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I haven't been disappointed.

I wrote a column asking Casino City readers to suggest what I should do with my 60 cent check from I was hoping for both entertaining suggestions and interesting ideas on how I could use it to protest the Unlawful Internet Gambling Enforcement Act.

Thanks to a series of thoughtful responses, I haven't been disappointed. Some of my favorites:

"I suggest you invest $0.50 in lottery tickets, I suggest the 3-7-2 box in the pick 3 game and use the remaining $0.10 on two pieces of Bazooka Joe." Liam M., Somerville, Mass.

"I would put half in low-risk mutual funds and give the other half to my friend who works in securities." Brendan H., Charlottesville, Va.

"Sign over the check to Bill Frist, mail it to him (Office of Senator Bill Frist, 509 Hart Senate Office Building, Washington, DC 20510), and explain that the money is from your never-activated online poker account, and request that because you can't play online poker, would he mind buying you a ticket for your favorite lottery game, Tennessee's 'Cash 3?'" Jay B., Brunswick, Maine

"The glass half full in me says get four buddies to each contribute a dime and buy a dollar scratch ticket and try your luck. The glass half empty in me says throw your 60 cents into Coinstar for grocery money because if you're worried about what to do with 60 cents, then groceries are probably not being purchased with ease in your world." Kristen C., Baltimore, Md.

"Assuming you don't desperately need the 60 cents, frame it, take a picture of it, and circulate the picture in an e-mail. In that e-mail, explain how the feds don't think that Americans should be free to gamble online." A.K., Suffern, N.Y.

Jay from Maine really seemed to capture the concept I was looking for, and I also liked A.K.'s idea to use the check as a rallying cry to protest this ridiculous law. I was just about to start writing the follow-up column, combining Jay and Adam's advice, when I got one final suggestion.

"I don't know if you got any ideas for your 60 cent windfall, but my wife Kimberly came up with a good one: buy a red paperclip and try and trade it for a house. Sure, it's been done, but perhaps there is a poker version that you can do?" Josh H., Littleton, Mass.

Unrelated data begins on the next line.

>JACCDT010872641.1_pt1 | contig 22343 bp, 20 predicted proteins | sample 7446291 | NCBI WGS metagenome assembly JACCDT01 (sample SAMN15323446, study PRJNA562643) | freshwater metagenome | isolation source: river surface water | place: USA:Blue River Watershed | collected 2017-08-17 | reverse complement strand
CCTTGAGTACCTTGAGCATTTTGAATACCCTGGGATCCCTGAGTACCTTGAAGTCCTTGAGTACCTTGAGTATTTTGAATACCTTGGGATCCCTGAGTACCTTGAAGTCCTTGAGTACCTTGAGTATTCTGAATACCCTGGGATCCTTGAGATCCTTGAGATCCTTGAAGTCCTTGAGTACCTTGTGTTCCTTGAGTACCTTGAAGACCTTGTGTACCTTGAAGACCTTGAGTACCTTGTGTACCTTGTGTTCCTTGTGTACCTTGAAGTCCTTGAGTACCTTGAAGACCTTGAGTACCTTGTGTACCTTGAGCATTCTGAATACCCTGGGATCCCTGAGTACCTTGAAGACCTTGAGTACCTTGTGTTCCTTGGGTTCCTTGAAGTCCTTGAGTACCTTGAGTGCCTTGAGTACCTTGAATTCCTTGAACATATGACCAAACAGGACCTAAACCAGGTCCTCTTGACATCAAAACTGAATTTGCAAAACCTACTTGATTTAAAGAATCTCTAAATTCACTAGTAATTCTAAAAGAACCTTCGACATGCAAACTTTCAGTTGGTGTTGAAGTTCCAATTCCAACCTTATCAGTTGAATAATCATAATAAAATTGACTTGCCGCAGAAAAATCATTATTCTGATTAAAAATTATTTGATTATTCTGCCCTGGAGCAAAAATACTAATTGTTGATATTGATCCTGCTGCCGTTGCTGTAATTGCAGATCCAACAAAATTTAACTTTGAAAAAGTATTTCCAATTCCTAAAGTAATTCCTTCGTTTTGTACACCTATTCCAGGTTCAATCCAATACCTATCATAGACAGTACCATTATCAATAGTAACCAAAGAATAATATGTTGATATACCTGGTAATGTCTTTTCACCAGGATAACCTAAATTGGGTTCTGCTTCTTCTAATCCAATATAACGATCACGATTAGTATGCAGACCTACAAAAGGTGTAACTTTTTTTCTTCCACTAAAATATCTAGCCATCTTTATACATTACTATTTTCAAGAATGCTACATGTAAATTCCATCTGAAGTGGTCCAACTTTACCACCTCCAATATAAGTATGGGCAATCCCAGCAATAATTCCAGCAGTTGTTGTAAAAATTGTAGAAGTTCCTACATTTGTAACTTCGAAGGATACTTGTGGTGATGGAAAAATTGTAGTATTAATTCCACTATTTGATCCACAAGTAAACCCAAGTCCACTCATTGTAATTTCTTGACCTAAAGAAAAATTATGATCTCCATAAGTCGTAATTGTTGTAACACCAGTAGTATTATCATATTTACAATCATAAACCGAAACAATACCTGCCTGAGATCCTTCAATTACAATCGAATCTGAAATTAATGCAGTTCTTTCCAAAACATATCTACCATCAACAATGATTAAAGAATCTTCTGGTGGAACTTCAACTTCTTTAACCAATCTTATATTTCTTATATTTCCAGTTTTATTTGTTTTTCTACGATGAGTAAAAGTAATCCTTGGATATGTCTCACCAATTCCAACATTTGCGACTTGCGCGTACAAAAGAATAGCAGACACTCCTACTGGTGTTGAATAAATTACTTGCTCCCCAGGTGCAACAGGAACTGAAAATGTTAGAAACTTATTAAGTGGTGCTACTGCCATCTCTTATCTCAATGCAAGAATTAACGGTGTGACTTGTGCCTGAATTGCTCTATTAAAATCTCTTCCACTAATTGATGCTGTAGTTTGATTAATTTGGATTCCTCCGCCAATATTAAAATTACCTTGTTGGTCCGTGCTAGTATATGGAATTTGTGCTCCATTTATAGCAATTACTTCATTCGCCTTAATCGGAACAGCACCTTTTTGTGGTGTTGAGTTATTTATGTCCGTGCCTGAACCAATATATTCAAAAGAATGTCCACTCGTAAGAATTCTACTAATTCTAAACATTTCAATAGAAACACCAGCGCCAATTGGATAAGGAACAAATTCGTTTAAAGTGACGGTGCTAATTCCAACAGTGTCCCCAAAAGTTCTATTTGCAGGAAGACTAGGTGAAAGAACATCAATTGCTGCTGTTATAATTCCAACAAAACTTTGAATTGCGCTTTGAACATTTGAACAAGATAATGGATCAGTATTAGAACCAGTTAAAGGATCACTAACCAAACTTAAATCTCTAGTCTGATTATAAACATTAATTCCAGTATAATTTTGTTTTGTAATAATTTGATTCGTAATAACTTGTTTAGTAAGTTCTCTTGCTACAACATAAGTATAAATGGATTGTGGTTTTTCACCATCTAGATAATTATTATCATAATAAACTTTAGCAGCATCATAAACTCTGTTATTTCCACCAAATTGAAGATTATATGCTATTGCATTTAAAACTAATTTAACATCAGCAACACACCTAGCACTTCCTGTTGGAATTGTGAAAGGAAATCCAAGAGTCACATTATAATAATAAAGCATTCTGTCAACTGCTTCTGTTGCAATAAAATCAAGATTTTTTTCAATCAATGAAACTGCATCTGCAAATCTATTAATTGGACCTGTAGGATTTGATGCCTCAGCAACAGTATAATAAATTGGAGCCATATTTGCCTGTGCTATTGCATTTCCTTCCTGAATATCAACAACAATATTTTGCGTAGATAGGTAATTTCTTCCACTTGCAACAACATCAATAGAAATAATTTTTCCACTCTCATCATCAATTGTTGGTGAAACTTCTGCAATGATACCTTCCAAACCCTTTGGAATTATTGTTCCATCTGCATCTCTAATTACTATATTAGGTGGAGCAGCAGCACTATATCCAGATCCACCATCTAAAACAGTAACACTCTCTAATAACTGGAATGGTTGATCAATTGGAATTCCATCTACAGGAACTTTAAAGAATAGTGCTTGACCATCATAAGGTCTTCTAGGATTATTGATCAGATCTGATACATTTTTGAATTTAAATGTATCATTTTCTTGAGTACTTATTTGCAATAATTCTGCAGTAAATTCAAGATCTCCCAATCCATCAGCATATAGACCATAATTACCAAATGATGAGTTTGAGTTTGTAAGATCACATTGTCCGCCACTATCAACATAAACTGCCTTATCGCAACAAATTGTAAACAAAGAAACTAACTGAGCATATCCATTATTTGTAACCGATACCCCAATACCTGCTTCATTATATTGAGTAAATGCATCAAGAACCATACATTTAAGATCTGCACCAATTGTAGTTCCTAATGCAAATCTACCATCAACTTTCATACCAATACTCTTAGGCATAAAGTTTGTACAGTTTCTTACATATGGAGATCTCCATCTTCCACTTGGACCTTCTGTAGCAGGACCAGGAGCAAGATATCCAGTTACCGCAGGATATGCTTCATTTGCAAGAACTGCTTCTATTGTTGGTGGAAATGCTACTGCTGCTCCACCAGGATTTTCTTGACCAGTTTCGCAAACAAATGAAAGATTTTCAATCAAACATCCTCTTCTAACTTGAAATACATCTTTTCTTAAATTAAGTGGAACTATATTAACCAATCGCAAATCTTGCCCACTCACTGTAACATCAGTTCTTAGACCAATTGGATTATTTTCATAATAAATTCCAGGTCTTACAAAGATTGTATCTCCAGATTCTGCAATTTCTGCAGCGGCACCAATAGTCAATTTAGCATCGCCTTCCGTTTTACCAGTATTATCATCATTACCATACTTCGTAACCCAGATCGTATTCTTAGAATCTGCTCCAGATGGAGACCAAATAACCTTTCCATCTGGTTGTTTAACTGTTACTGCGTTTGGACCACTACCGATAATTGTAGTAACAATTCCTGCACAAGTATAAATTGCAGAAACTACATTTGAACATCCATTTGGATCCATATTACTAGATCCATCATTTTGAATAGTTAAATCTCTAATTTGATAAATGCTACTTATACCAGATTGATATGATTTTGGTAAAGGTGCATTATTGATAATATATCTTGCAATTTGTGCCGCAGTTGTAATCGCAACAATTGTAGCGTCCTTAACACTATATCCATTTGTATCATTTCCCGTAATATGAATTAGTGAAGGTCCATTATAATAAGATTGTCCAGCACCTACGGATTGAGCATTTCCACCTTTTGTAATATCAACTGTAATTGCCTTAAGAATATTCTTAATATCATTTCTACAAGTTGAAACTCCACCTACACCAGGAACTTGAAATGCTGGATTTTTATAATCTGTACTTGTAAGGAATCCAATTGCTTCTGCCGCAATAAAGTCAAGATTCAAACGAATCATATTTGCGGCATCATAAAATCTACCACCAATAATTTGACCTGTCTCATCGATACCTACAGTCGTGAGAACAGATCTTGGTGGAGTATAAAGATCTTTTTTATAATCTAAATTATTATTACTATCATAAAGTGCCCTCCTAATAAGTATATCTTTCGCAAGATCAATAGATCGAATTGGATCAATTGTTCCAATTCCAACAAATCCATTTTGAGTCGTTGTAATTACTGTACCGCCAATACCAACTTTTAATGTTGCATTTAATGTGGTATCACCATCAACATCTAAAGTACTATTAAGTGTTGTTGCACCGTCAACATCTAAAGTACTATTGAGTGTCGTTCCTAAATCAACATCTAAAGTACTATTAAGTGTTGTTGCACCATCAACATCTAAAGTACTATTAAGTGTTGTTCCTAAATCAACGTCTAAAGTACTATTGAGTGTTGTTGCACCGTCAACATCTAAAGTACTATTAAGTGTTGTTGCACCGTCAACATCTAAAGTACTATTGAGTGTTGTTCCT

Josh is referring to Kyle MacDonald's "one red paperclip" project. The young Canadian writer made a series of trades, starting with one red paperclip and ending with a house. He made 14 trades in exactly one year to complete the mission, landing a house in Kipling, Saskatchewan a little over four months ago.

So here's my plan: While Kimberly suggested I buy a red paperclip with the money, I think a $0.60 check from my dormant Internet poker account has more value than a red paper clip. So instead, I'll start this bartering business with the physical 60-cent PKR check. And since my wife and I just bought a house over the summer, we don't really need another one. Hence, I'm taking Josh's advice and coming up with a poker equivalent: The entry fee and travel costs for the Main Event of the 2007 World Series of Poker.

Not to knock MacDonald, who I am blatantly copying, but his pursuit was selfish; he really wanted a house, and more than anything, wanted to be able to write a book about his trading experience.

I, on the other hand, would like to raise the awareness of the Unlawful Internet Gambling Enforcement Act, because I believe that the majority of Americans do not believe that online gambling is evil or that U.S. financial institutions should be required by the government to block transactions to Internet gambling sites.

I'm hopeful that this project will help spread that message across America. Eventually, Congress will have to listen, and the U.S. will reverse course and regulate Internet poker.
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Monday, January 29, 2024
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